Therefore, further cuts in the active and future fleet should simply not be entertained. The age of the fleet is also a vital factor, as the building rate since 1997 has been unprecedented since well before World War I. By the end of 2007, no operational frigates or destroyers will have been fewer than five years in commission, and 14 ships will have been commissioned for more than 15 years. We will be told that 28 ships have joined the fleet since 1997. However, since that date only eight ships have been ordered and only four of those are destroyers or frigates. To sustain a force of 25 destroyers/frigates, as was announced in 2004, requires a minimum build rate of at least one new ship per year. Current plans seem to show only five more destroyers or frigates entering service before 2017; that is assuming that the eight Type 45 destroyers are all eventually built. During the same period since 1997, 13 destroyers or frigates were disposed of.

“Ah”, the Minister may say, “We will have the first carrier in service in 2014”. The Minister’s predecessor, the noble Lord, Lord Drayson, deserves our thanks for pushing through and finally confirming the orders for the “Queen Elizabeth” and the “Prince of Wales”. Today, I read that contractors have now signed an agreement to co-operate with the Akers yard where the new French carrier will be built. Apparently, it is also associated with this agreement. I should be interested to know how much the French will be involved in the building of our carriers. We know that they have bought the design.

Returning for a moment to the noble Lord, Lord Drayson, who has been mentioned a great deal in this debate, I wish to say from the opposition Benches that I know very well how he established a great rapport with the industry and his reorganisation of procurement arrangements will be his lasting legacy.

However, many questions remain and here are some. For example, is the expected total order for the T45 destroyer to remain at the six ships currently contracted? Including the cost of design, each ship costs some £1 billion. Considering the huge resources devoted to the development and design, is this production run of six large enough to amortise the design costs efficiently? What are the Minister’s plans for further utilising the investment already made in this design? What effort is being made to sell it to allied navies? What scope exists to make use of the design for future frigate projects? This seems to strike at the heart of the issues concerning the running costs of the Royal Navy.

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One of the most important issues in the development of new naval forces is timing. Can the Minister confirm the timescale for concluding the negotiations for the purchase of the JSF for the Royal Navy and the RAF? Will the conjunction of the in-service date of the first carrier and the availability of the first squadron of JSFs be maintained? Can the Minister comment on the latest report that first delivery of the JSF will not be before 2017? If that is correct, it is most unsatisfactory. The design of the new carriers and in particular the type of launch system has of course a direct bearing on the JSF order. Can the Minister confirm that the STOVL variant is still the preferred choice of fighter for the carriers? Is there any truth in the rumour that one will constructed with a steam catapult? What other aircraft launch systems are being considered? As noble Lords can see, there are many unanswered questions regarding the progress of the Royal Navy. Perhaps I might ask something more general, but just as pressing. Can Minister tell the House with what degree of confidence we might expect a proper contract to be signed for the new carriers during the next six months?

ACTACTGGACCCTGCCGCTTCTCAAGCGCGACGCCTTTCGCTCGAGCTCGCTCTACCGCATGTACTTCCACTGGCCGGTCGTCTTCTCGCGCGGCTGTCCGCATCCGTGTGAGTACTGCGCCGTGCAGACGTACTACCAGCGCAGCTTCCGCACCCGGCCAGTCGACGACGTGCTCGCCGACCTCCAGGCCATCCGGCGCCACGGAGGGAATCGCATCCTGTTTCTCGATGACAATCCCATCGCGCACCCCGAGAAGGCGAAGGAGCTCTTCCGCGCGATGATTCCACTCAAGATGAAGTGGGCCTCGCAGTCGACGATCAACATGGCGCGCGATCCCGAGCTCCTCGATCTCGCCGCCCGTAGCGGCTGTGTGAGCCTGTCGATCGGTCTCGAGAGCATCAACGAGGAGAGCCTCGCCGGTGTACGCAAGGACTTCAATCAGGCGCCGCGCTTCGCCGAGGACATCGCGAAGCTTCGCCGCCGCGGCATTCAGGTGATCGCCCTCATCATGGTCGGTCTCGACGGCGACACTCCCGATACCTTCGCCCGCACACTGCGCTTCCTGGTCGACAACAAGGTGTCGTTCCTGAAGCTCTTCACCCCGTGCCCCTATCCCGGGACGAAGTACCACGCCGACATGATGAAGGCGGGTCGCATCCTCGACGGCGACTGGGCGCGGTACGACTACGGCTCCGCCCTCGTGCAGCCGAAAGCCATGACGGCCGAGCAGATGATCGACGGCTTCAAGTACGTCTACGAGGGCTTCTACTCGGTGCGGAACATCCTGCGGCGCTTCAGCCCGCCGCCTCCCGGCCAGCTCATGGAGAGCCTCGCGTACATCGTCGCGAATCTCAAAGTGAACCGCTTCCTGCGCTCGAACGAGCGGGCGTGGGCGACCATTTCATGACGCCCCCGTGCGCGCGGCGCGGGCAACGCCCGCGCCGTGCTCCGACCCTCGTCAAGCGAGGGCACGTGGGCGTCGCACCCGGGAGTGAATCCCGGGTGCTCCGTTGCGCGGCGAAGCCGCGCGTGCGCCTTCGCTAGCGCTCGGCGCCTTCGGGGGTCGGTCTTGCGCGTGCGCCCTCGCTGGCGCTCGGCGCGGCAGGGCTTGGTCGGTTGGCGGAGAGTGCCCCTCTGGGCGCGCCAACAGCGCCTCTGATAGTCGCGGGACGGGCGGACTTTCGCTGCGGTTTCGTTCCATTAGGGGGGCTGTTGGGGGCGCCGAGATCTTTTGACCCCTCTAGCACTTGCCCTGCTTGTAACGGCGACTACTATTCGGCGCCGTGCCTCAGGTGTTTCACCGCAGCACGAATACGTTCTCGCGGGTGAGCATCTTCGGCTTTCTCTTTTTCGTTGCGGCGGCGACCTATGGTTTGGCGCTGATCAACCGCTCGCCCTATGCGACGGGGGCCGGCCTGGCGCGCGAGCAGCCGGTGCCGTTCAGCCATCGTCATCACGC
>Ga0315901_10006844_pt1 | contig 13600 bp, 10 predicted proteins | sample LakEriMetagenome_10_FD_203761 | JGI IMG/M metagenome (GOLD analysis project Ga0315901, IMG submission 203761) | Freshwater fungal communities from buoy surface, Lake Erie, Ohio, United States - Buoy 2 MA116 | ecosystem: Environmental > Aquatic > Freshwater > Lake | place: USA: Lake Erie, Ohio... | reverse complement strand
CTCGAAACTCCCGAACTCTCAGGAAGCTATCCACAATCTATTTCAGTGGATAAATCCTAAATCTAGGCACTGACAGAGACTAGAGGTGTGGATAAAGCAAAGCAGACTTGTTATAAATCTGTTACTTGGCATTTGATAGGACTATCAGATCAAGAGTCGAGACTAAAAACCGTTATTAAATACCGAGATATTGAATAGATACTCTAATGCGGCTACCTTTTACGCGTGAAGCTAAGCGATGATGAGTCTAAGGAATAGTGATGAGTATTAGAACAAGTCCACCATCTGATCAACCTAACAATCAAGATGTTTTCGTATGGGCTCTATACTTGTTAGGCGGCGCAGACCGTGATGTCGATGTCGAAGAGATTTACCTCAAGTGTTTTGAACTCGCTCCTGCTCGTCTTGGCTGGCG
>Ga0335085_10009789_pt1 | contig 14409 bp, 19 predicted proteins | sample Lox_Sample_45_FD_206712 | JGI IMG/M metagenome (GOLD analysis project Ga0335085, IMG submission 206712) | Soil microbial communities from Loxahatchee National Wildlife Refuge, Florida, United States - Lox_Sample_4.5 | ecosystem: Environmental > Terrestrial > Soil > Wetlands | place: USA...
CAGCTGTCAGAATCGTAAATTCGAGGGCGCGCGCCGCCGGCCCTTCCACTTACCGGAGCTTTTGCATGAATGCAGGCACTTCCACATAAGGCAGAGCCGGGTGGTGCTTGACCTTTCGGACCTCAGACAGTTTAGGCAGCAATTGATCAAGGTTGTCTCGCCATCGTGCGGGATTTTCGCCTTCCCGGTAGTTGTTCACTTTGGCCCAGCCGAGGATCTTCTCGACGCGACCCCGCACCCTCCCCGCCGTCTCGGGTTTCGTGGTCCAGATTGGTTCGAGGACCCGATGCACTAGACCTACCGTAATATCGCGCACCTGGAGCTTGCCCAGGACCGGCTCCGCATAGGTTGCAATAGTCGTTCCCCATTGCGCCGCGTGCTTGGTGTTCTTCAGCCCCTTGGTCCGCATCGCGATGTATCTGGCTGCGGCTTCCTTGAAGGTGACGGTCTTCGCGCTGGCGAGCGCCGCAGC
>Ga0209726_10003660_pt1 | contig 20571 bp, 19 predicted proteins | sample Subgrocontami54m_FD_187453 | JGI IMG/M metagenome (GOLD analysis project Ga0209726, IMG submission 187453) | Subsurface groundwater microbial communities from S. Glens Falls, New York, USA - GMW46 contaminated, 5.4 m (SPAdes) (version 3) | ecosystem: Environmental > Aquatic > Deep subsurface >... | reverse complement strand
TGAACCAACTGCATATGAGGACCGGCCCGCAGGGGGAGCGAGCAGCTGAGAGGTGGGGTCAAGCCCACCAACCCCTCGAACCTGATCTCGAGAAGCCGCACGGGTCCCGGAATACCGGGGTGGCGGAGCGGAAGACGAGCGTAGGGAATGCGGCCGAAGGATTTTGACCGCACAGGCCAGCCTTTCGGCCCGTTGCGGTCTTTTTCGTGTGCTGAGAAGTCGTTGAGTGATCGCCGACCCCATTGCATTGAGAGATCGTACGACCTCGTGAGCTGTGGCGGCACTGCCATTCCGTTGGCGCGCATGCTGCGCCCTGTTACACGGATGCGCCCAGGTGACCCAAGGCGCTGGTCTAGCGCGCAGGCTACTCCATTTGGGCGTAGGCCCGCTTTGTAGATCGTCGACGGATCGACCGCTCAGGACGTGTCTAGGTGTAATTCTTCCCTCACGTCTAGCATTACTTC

It is important in these sorts of deliberations to try to appreciate the broader effects of naval projects and acquisitions. Can the Minister outline the expected benefits to employment in the UK aircraft industry of the JSF programme? Considering that the JSF is the only new aircraft in the UK’s forward defence programme, what chance is there for UK industry to gain so-called “noble work”' on cockpits, wings, and technical systems?

A carrier group comprising one or both of the great carriers escorted by T45 destroyers and submarines will be a very potent force in keeping the peace in conjunction with our American allies. It will also project our power and influence in the world for many years to come. We are at last making progress in this great design, which we have consistently supported for a long time on this side of the House. It is a welcome return to a maritime-focused strategy that is more in keeping with the traditional British way of war.

2.04 pm

Lord Ramsbotham: My Lords, I join all noble Lords who have thanked the noble Baroness, Lady Park, for, and congratulated her on, obtaining this important and timely debate. I say it is timely, because if there is any time of the year when the nation focuses on its Armed Forces it is, sadly, this time of year marked by festivals and ceremonies of remembrance. It is interesting this year, more than in any other year I can remember, that in addition to remembering the sacrifice of people in the past, attention has been drawn to the sacrifice of the young men and women currently fighting in two wars whose fierceness is far greater than any war that I and my noble and gallant colleagues—other than the noble and gallant Lord, Lord Bramall—have had to face.

The noble Baroness, in introducing her speech, used two phrases about which I have been thinking ever since. She said that she spoke with a heavy heart, but with indignation. I was reflecting on that because, as noble Lords have spoken, there has been a heavy heart certainly among my noble and gallant friends;